“Look,” Nora said. “There’s not much I wouldn’t do for you, but this … this … I wouldn’t know the first thing about what I’m doing.”

 

“It’s not that hard.” There was hope in Tess’s voice. “Liza agrees.”

 

Nora looked down at her T-shirt and leggings and felt ill. “For God’s sake, I don’t know anything about style, let alone being a personal shopper.”

 

“I’ll talk you through it—”

 

“You’re on a cruise ship with crummy cell phone connections.” Kneeling, she attacked the spatters on the lower cupboard doors as if the forcefulness of her effort would erase her frustration.

 

“There’s always ship-to-shore radio.”

 

Nora groaned and sat back on her heels. “I’m sure that’s a reasonable price per minute. Let’s just look at this realistically. What if he figures out I’m not you? What if his mother comes along on the spur of the moment? What if I do a really bad job and you lose the account anyway?”

 

“Nora! We don’t have any other choices.”

 

We? She pushed herself to standing and went into the front hall to inspect her reflection in the full-length mirror. Pulling her dark hair out of its ponytail, she shook it loose around her face. Yeah, she could pass for Tess without a problem.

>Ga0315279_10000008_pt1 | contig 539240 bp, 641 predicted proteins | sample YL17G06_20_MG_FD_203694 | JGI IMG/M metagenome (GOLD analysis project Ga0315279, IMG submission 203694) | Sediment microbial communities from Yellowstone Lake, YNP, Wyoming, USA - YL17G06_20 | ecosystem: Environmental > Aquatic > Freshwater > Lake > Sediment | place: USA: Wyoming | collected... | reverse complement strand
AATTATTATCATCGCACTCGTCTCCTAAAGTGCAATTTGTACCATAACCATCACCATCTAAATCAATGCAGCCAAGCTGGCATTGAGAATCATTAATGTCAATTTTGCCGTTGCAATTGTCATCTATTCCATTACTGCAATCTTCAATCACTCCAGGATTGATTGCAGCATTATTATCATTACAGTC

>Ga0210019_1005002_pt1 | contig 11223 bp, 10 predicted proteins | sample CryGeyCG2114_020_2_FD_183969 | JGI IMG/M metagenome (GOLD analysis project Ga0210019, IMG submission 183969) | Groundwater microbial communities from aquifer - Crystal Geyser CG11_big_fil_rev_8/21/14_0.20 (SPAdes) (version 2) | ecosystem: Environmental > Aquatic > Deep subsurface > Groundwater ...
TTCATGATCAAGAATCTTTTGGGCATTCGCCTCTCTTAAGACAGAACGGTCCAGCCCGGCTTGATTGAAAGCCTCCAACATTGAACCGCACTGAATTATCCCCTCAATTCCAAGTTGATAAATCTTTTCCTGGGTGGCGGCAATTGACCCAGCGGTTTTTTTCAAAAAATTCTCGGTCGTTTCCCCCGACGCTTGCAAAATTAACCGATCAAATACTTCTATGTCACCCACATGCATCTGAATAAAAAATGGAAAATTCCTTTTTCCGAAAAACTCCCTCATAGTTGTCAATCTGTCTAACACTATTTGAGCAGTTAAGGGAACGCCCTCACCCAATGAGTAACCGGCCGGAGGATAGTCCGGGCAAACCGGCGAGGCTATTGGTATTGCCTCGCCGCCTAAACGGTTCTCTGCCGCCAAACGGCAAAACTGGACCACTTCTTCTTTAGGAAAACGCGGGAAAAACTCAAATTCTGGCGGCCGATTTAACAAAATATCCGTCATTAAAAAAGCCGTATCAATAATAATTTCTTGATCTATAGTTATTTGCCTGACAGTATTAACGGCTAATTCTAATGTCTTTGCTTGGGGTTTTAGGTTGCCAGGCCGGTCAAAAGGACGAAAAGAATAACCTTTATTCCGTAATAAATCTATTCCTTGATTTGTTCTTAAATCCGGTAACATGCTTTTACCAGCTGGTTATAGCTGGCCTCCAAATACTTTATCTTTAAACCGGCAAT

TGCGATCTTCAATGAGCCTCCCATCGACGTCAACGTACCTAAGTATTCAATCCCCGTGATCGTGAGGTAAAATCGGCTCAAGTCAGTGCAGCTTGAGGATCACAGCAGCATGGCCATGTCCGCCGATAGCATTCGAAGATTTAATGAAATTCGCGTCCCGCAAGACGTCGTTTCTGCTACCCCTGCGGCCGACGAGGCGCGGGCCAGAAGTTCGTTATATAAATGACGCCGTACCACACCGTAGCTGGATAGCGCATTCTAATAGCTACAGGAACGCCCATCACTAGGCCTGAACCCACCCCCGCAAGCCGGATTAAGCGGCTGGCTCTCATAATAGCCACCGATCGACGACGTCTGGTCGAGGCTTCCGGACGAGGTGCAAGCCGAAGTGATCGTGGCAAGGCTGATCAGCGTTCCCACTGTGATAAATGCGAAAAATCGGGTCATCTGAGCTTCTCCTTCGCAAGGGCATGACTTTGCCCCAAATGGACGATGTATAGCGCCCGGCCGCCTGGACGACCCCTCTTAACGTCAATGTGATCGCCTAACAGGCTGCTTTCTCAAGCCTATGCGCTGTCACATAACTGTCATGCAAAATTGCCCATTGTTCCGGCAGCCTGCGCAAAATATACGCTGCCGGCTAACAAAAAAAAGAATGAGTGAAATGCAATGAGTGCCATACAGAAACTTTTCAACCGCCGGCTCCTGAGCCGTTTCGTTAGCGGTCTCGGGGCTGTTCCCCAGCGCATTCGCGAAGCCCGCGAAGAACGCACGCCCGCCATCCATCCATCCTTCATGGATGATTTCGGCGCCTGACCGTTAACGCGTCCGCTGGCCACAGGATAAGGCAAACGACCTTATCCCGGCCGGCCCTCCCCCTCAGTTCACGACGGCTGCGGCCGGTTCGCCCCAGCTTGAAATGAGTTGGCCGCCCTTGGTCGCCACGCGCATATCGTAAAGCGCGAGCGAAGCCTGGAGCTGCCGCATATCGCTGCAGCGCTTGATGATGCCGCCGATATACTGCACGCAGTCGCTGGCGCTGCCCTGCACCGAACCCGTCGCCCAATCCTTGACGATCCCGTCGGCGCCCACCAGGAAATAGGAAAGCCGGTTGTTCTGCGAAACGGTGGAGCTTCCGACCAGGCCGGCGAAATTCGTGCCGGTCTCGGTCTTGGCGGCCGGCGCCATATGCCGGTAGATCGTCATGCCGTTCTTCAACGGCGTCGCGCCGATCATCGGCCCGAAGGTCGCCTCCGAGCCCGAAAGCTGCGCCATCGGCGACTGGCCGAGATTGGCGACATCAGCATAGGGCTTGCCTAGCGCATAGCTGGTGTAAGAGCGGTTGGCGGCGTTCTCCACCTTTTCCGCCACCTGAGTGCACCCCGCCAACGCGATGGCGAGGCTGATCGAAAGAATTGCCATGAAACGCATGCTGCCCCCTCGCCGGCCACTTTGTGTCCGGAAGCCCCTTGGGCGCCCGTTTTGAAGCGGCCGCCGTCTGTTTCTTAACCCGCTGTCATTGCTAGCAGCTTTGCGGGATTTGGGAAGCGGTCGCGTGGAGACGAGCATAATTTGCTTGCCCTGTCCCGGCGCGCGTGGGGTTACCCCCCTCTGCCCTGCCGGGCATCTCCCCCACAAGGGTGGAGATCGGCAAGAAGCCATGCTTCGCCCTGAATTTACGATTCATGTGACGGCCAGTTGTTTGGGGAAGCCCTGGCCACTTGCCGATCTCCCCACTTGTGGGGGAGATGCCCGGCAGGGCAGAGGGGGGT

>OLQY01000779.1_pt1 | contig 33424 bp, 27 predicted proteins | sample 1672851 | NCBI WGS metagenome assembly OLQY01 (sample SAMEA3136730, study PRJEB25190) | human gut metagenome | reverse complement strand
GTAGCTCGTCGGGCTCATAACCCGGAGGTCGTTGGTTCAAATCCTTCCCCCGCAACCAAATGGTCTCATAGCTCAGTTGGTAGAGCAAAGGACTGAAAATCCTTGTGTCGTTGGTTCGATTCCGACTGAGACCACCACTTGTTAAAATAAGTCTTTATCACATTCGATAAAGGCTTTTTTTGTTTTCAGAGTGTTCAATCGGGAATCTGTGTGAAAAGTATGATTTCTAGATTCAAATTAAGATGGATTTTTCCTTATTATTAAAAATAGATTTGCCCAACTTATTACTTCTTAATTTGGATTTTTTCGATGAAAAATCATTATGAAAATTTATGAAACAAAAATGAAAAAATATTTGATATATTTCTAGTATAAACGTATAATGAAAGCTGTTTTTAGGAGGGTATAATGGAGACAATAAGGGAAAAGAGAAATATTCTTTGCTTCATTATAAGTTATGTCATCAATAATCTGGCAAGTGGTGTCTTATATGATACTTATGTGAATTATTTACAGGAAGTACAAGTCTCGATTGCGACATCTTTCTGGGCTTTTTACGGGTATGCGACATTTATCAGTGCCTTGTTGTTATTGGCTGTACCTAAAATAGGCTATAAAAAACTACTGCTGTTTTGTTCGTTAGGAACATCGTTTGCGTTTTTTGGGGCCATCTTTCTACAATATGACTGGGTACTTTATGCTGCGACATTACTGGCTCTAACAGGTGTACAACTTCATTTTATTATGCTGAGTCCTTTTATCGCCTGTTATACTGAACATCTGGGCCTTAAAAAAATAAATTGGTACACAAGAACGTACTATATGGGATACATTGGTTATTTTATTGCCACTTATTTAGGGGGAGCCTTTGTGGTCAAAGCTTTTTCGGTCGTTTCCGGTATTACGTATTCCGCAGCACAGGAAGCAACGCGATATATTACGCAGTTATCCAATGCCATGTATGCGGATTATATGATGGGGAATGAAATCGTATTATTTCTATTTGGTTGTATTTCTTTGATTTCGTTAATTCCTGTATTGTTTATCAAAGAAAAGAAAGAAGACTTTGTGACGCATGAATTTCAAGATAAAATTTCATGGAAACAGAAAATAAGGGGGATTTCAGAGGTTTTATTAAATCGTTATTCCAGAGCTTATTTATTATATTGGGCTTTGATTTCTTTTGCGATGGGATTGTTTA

The thought made her stomach take a flop. She wasn’t actually considering this ridiculous idea, was she? No way. Absolutely not.

 

“Nora?” Tess asked.

 

“One meeting,” she answered. Omigod, what was she thinking?

 

“Right. Two at the most.”

 

“Two? When did this happen?”

 

“If you have to buy him something, you’re going to have to deliver it,” Tess said. “No biggie. He tries it on, you say it looks great, you’re out of there in, like, twenty minutes.”

 

“You’d better be right. Okay. Two meetings at the most.” Nora felt the room begin to spin. “And you’ll talk me through everything?”

 

“Everything.”

 

Lightheaded, Nora sank down onto her couch. Across the room, Danny sat cross-legged on the rug in front of the TV, still enthralled by Mr. Rogers.

 

“But … what if he is cute?” Nora whispered. “And he wants me to buy him—” her voice dropped lower. “—pants. I don’t have to measure his inseam or anything, do I?”

 

Tess barked out a laugh. “No. He should know what size he wears. If in doubt, get a couple of sizes and have him keep the one that fits best.”

 

“I have to tell him which pants fit him best? Some guy I don’t even know? What if he’s cute? What if he’s, ahem, built?”

 

Tess laughed harder. “You just say they look fabu and get out of the house before he takes them off and asks you how his briefs fit.”

 

“No way. I can’t do it. I can’t. Really, Tess, I am not ready for this—”

 

Tess’s laughter reached hysterical proportions before she pulled herself together. “I’m kidding. You really do need to get out more. Clients do not come on to the personal shopper. It just isn’t done.”

 

“Right. I know that.” Nora let her head fall back against the couch.

 

“So, will you do it? Just this once … just switch places one more time.”

 

She knew better. She really did.